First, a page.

Gas Prices Jump a Nickel

Published on

Convenience Store News (CSN at the Trade Show)
January 8, 2008

by Diva J

Meanwhile, a consumer group urges Congress to curb gas prices

WASHINGTON — The average retail price for regular gasoline in the
U.S. jumped $0.056 cents to $3.11 a gallon over the past week, the
Energy Information Administration (EIA) said earlier this week, sparked
by record high oil costs that topped $100 a barrel last week, Reuters
reported. The national average price rose to its highest level in two
months, and was $0.80 cents above a year ago, the report stated, citing
the EIA survey.

The up-tick in price is the result of expensive crude oil,
which reached $100.09 a barrel last Thursday, and have since retreated
settling at just over $95 a barrel on Monday at the New York Mercantile
Exchange, Reuters reported.

"We confront economic challenges, from the downturn of the
housing sector, to high energy prices, to painful adjustments in some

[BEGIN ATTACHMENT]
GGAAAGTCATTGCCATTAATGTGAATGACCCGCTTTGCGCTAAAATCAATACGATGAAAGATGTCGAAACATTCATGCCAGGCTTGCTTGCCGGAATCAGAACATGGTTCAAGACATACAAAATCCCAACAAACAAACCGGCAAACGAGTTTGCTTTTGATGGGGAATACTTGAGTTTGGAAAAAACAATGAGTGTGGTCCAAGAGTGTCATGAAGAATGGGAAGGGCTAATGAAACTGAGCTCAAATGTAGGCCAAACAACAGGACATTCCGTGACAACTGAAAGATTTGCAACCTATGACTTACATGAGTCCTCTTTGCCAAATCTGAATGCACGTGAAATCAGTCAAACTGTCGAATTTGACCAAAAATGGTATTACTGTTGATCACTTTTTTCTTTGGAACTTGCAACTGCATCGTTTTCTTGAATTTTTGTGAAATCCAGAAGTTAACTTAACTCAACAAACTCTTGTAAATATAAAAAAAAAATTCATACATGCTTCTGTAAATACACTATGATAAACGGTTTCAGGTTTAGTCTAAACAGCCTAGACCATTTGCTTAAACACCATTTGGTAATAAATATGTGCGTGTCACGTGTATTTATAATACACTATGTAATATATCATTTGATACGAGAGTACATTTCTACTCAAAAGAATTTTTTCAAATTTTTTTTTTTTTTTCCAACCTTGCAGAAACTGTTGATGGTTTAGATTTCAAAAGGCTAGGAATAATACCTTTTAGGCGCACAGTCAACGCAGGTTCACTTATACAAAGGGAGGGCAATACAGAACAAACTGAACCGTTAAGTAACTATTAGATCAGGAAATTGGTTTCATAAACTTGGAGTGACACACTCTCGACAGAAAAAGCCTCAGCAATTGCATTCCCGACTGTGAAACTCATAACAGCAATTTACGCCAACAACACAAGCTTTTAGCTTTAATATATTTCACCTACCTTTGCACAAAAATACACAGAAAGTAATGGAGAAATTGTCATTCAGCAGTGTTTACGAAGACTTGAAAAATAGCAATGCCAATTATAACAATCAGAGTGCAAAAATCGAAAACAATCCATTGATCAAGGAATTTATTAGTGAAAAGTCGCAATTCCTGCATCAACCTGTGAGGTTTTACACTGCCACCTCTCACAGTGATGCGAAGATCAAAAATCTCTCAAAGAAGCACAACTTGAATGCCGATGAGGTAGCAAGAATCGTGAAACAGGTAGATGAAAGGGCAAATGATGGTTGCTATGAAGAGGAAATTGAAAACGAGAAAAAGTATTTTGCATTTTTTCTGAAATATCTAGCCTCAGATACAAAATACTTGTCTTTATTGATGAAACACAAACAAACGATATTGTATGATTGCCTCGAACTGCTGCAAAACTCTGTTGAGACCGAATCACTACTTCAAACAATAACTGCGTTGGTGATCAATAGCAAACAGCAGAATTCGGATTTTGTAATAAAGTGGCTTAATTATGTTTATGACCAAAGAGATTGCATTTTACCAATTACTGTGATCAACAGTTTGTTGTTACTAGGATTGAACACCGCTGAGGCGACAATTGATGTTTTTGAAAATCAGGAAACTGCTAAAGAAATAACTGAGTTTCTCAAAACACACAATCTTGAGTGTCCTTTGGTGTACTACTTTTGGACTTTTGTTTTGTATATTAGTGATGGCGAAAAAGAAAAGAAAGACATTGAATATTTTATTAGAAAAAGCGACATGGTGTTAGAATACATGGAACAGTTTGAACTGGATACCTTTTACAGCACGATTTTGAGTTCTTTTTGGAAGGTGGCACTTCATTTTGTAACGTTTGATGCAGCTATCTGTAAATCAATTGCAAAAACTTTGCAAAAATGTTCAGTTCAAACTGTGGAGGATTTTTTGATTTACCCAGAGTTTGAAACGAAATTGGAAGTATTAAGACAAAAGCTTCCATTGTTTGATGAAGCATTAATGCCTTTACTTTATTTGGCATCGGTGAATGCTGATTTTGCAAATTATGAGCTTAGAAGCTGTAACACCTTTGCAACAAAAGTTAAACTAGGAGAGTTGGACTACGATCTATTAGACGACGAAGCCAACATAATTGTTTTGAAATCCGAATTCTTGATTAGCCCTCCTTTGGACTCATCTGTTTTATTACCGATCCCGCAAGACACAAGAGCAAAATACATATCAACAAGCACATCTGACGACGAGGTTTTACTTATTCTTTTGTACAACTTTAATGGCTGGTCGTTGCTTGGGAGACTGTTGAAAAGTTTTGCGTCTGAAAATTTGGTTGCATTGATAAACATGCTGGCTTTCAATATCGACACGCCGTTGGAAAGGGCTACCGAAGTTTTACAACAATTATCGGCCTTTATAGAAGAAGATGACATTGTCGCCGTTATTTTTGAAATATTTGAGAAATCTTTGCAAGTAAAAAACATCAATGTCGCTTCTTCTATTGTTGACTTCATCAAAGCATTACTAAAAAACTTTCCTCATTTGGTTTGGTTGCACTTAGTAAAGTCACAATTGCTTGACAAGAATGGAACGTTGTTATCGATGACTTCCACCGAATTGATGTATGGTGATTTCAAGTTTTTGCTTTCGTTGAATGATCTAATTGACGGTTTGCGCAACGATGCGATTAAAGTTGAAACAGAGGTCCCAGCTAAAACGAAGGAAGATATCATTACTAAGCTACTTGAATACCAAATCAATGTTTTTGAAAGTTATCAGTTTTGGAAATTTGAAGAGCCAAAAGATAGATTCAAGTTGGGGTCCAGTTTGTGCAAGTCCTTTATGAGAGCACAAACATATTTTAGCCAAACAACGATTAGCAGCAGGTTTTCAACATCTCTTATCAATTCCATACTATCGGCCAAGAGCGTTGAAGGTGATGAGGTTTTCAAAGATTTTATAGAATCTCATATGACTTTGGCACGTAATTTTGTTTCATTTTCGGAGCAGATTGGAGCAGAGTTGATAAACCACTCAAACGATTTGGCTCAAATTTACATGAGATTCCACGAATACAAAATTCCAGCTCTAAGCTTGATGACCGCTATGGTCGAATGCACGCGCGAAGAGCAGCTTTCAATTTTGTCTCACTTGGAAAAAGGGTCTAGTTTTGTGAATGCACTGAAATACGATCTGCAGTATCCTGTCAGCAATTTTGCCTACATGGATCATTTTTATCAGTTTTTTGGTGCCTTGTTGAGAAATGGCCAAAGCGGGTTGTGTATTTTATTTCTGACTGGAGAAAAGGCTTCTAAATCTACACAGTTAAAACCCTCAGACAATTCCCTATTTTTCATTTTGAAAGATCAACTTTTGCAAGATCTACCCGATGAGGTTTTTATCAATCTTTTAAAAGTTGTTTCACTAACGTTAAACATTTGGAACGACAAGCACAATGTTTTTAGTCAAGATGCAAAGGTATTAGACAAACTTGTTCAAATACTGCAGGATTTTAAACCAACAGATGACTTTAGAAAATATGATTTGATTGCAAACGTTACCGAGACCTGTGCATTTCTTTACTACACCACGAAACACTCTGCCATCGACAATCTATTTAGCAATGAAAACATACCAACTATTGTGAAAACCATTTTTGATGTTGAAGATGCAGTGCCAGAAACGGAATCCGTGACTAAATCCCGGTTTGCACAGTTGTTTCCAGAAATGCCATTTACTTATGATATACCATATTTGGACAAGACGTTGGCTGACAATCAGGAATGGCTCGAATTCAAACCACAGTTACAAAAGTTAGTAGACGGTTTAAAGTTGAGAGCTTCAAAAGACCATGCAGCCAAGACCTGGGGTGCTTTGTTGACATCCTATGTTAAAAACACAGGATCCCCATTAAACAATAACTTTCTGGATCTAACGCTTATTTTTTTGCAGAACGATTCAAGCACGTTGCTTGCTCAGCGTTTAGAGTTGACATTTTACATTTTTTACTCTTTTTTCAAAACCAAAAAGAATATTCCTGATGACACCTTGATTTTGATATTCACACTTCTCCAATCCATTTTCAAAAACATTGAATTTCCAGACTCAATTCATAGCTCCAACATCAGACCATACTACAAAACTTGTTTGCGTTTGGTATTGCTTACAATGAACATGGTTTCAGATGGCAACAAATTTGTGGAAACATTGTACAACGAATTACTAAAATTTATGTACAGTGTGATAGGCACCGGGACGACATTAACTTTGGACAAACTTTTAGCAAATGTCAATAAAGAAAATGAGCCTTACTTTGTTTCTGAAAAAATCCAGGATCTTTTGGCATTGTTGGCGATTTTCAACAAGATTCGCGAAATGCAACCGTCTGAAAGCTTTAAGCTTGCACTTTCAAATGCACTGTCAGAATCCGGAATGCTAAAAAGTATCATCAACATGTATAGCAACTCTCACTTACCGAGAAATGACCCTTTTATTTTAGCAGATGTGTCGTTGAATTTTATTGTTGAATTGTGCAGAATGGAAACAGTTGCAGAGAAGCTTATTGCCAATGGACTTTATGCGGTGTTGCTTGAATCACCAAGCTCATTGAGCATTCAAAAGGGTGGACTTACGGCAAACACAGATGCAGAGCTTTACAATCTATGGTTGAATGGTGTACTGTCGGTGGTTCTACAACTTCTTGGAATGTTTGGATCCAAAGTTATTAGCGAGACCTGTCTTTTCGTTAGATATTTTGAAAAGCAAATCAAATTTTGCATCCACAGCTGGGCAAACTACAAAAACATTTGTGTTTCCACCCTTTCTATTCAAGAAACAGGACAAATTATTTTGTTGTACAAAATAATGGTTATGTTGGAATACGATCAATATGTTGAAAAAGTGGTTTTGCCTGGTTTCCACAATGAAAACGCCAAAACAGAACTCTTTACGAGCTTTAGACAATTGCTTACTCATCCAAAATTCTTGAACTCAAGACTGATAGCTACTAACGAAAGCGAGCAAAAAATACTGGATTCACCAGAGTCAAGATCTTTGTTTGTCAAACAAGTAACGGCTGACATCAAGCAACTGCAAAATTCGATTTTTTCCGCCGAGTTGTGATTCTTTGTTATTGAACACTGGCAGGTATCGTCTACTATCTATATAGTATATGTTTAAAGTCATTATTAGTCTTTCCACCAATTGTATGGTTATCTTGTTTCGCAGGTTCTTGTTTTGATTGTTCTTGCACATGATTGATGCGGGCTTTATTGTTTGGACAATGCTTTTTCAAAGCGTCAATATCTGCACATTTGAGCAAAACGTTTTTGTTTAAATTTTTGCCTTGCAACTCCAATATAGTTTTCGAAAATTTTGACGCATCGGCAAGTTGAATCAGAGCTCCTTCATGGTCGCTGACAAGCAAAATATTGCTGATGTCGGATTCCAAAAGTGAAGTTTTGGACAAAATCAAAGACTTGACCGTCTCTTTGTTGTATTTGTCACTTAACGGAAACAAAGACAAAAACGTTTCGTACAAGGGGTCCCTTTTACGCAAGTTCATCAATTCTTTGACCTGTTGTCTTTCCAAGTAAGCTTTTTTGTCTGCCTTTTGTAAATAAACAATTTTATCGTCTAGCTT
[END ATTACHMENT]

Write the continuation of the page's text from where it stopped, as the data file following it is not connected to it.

of the financial markets," Reuters cited President Bush at saying in
Chicago on Monday.

Gas was most expensive on the West Coast, where it rose 2.9
cents to $3.25 a gallon, according to the latest report by the EIA. San
Francisco had the highest gasoline cost among major cities, at $3.43,
up 3.6 cents, Reuters reported.

The Rocky Mountain region had the lowest price at $2.95 a
gallon, up 2.9 cents, while Denver had the cheapest pump price at $2.84
a gallon, up 5.5 cents, according to the report.

Meanwhile, consumer group the Foundation for Taxpayer and
Consumer Rights (FTCR) issued a statement calling Congress to act
against the high energy prices.

"Today’s rising energy prices as the U.S. slides into recession
are not a slow-moving disaster, they’re a dive out the high-rise
window," Judy Dugan, research director of FTCR, said in a statement.
"Congress can’t sit idle until the splatter hits the sidewalk."

The organization asked Congress to call immediate hearings on
energy price manipulation to question energy traders from hedge funds
and oil companies. It added oil companies that reaped benefits of crude
oil at $90 per barrel prices are pushing to match that when making gas.

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